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Does Student Aid Affect College Enrollment? New evidence on a Persistent Controversy.

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  • Education

Abstract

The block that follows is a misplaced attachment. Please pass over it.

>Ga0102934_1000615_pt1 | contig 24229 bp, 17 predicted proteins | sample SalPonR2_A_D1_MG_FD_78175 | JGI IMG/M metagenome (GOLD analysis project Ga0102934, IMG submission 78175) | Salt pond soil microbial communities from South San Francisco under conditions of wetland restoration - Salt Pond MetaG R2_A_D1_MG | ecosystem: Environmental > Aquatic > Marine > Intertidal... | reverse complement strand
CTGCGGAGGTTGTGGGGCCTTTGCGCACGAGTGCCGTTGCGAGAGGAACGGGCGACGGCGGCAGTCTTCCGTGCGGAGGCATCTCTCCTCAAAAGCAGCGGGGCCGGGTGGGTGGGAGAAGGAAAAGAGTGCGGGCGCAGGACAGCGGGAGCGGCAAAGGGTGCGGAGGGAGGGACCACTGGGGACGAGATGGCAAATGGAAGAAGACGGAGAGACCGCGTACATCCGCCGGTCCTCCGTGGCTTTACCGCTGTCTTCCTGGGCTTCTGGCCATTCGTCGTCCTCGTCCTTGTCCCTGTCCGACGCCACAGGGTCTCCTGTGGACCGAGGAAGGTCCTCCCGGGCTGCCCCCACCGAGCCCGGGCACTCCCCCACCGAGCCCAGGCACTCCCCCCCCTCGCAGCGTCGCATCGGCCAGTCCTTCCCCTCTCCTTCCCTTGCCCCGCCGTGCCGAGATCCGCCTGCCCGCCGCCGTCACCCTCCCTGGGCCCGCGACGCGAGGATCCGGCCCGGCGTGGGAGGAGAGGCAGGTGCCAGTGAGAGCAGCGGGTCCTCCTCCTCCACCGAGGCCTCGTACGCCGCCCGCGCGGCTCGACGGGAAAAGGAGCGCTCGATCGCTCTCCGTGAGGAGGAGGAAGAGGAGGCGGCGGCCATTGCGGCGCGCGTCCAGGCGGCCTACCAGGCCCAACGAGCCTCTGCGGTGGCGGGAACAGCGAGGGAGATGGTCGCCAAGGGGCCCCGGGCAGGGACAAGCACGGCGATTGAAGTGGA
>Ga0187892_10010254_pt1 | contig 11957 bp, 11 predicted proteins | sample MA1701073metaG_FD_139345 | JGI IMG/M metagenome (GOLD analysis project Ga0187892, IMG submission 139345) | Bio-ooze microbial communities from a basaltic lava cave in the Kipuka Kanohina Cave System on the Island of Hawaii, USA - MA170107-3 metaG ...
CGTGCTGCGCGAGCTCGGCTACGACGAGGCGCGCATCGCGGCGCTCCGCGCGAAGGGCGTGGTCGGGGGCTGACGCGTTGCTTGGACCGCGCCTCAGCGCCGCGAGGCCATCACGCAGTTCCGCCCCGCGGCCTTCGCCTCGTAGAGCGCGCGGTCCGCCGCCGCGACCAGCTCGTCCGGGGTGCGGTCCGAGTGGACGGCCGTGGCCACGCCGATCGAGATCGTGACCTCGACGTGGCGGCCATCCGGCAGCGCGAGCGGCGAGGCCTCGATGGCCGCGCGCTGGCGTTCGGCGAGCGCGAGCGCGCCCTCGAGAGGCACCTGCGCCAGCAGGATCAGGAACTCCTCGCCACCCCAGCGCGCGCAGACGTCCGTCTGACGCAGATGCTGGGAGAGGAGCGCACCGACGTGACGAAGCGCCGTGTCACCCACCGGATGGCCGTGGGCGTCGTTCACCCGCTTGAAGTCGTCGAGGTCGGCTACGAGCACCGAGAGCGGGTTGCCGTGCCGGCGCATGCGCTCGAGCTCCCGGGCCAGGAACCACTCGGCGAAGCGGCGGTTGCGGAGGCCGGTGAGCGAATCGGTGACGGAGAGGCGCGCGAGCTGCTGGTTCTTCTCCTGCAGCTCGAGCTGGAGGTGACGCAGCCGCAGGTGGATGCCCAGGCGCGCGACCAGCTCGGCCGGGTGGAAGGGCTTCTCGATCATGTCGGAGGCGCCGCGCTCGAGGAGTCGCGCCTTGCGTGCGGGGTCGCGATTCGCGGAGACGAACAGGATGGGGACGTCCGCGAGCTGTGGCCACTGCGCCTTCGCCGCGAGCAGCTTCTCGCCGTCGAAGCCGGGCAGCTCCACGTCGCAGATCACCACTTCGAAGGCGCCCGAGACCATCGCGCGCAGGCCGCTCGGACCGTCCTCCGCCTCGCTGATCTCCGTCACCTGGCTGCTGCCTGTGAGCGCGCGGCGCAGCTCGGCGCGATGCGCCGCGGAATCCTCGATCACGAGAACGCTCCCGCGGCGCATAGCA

1dp1.eps Discussion Paper No. 1 Williams Project on the Economics of Higher Education Williams College Denison Gatehouse Williamstown, MA 01267 Does Student Aid Affect College Enrollment? New Evidence on a Persistent Controversy Michael S. McPherson and Morton Owen Schapiro April 1990 DP- 1 © 1990 - (Michael S. McPherson and Morton Owen Schapiro) Note: This paper is intended for private circulation and should not be quoted or referred to in publication without the permission of the authors. American Economic Review, forthcoming. Does Student Aid Affect College Enrollment? New Evidence on a Persistent Controversy Michael S. McPherson and Morton Owen Schapiro* Revised April 1990 * Department of Economics, Fernald House, Williams College, Williamstown, MA 01267. The authors wish to thank Robert H. Haveman, three anonymous referees and the participants in the Economics Seminar at Williams College and in the National Bureau of Economic Research Conference on the Economics of Higher Education. Barry Bosworth, Lee Hansen, Frank Lichtenberg and Charles Manski also contributed helpful comments. Michael P. O’Malley, Diedre Goodwin, and Mary Skinner provided excellent research assistance. Research support from the Andrew W. Mellon Foundation, the Spencer Foundation, and the Teagle Foundation is acknowledged with gratitude. ABSTRACT Numerous econometric studies, based mostly on cross-section data, have found substantial effects of student aid on college enrollment. These effects have been hard to discern in historical data. We report here on an econometric analysis of a time-series of college enrollment and net cost data for white students disaggregated by income and sex.We find significant net cost effects on enrollments of low-income students. This raises serious doubts about the hypothesis that federal student aid has failed to affect enrollment patterns in U.S. higher education significantly over the past two decades. Certainly no aspect of the evaluati

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